Staatskapelle Dresden / Sir Colin Davis
(Philips 434 120-2)
ONE hundred and ninety this year, and still going strong, Beethoven's Eroica Symphony continues to inspire love and originality in its interpreters. Take, for example, this new offering from Sir Colin Davis, a performance that really breathes. It's a strong and above all noble vision of the score, broadly paced and rich in telling observation. Beam up to mid-first movement (with repeat, by the way) and listen to Davis's sensitive shaping of the little melody for clarinets and bassoon, to the way those gently supportive strings are kept expressively mobile; listen, too, for the moment when the tune modulates, how the strings momentarily rise to greet the harmonic change and how, a few moments later, Davis moulds intertwining woodwinds, as violas, cellos and basses gradually intensify their presence, anticipating the next significant climax.
The whole reading is full of similar touches, and the recording is enormously helpful: the strings are close, but cleanly defined, the sweet-toned woodwinds nearly always crystal-clear and the fabulous Dresden horns boldly present, especially in the Scherzo's trio section. Any Eroica stands or falls by its Marcia funebre and here, too, Davis has plenty to tell us: throughout the movement basses underpin the texture with their sombre presence, and the central sequence of climaxes retains a discernible structure, without the slightest hint of rigidity.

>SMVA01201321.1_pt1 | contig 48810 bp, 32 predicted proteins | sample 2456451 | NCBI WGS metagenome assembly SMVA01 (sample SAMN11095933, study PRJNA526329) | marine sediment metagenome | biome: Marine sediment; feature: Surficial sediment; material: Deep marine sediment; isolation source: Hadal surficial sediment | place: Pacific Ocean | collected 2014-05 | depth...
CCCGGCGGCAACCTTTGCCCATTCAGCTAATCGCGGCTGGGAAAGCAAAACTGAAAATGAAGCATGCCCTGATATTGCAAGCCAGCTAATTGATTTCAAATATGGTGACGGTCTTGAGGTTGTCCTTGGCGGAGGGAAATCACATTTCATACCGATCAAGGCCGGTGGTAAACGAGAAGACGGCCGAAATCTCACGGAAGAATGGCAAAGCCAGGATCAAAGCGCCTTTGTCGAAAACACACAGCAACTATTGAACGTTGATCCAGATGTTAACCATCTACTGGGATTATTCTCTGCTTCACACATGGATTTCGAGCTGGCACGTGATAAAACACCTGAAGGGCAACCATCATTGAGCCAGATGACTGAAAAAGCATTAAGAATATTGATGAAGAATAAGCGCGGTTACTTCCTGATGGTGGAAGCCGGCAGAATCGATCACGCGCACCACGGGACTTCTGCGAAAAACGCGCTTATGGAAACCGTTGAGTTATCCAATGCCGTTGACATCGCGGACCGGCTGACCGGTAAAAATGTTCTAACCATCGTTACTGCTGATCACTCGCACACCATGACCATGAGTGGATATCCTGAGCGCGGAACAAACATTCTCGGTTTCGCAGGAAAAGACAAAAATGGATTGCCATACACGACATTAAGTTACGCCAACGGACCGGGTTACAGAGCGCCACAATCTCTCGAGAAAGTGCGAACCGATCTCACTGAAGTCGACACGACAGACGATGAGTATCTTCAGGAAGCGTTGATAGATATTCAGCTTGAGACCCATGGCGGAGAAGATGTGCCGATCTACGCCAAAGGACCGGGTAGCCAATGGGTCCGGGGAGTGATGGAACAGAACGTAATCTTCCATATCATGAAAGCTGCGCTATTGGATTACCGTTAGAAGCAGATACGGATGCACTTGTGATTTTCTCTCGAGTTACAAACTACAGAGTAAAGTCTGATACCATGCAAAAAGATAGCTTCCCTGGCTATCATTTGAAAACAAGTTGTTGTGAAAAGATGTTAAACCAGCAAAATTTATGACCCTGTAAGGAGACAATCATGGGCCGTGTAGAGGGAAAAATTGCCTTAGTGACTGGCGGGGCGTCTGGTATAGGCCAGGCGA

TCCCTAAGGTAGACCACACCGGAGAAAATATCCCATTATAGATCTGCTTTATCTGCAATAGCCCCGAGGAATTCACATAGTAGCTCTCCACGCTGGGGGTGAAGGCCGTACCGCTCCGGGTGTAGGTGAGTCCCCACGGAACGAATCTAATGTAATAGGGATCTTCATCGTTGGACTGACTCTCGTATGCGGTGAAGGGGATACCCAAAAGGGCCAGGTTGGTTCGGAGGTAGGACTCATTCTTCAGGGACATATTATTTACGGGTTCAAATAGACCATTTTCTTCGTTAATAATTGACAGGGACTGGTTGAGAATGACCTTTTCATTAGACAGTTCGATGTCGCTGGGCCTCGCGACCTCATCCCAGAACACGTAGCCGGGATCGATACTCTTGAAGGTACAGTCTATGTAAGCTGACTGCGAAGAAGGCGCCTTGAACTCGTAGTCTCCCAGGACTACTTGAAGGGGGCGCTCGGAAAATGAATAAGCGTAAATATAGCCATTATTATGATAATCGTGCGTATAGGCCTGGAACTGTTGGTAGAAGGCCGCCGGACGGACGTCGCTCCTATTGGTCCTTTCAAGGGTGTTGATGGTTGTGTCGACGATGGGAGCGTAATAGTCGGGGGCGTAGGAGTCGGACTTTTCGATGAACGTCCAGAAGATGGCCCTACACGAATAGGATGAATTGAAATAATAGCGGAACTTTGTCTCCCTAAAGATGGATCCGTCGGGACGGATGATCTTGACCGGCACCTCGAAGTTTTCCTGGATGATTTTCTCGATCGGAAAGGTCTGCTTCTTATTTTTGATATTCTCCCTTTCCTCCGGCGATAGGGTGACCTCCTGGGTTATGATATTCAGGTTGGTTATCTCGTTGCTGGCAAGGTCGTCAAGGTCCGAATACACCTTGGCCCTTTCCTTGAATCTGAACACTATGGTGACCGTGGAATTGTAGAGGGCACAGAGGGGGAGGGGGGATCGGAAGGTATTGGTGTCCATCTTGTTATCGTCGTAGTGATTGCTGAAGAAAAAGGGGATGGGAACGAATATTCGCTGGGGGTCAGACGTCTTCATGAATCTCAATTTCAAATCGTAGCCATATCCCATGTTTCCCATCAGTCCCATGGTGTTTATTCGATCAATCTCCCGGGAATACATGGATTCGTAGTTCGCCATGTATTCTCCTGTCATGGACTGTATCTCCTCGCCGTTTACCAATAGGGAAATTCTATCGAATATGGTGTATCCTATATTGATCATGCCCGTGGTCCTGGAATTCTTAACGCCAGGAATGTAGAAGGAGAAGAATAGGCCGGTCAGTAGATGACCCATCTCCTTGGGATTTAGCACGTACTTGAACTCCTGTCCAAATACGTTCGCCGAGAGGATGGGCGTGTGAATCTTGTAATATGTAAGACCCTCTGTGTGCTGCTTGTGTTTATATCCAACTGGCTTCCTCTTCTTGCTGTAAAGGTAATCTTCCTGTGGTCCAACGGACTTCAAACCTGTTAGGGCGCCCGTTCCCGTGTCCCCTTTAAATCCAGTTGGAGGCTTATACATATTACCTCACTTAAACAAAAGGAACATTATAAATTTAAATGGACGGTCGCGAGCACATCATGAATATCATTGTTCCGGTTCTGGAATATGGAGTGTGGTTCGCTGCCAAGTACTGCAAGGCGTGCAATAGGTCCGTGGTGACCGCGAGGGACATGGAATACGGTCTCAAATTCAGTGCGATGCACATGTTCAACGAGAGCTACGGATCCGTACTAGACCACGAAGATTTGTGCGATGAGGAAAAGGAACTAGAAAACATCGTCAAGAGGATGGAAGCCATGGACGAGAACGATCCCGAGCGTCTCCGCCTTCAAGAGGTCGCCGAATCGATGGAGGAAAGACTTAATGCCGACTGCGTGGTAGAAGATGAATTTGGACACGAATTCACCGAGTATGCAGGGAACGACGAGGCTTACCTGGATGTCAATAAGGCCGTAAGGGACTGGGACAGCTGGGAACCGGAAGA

But it is perhaps the theme-and-variations finale that I liked best, its mellow textures and rhythmic incisiveness especially, and the grandeur of an expansive but ultimately exciting coda. What a magnificent work this is] If I can rise spontaneously to my feet at the end of it (which I did) - even in the face of countless great Eroicas remembered - then the performance has done its job. And a gruffly emphatic Egmont makes for a powerful and appropriate encore. RC
COLIN DAVIS's Beethoven is unashamedly in the Grand Manner: a measured three-in-a-bar in the opening movement of the Eroica, a monumental, deliberate Funeral March, and a traditional big, hymn-like broadening towards the end of the finale. One could argue metronome workings or phrasing styles this way and that, but in the face of such conviction and control it's hard not to be impressed.
Grand it may be, but there's energy and impassioned directness. That Eroica first movement carried, if not quite swept, me along with it - even through the massive Furtwangler-ish allargando at the central climax. And the intensity behind the slow movement's gestures allow no incursions of bombast. Egmont too is imposing and deeply felt, with those four simple woodwind chords before the explosion of the final 'Victory Symphony' revealed again for the master-stroke they are. The Dresden Staatskapelle seem to have taken to Davis's ideas as though they were their own. This time, 'splendid' hits the mark exactly. SJ
MOZART: Die Entfuhrung aus dem Serail
Solo singers and English Baroque Soloists / John Eliot Gardiner
(DG Archiv 435 857-2: two CDs)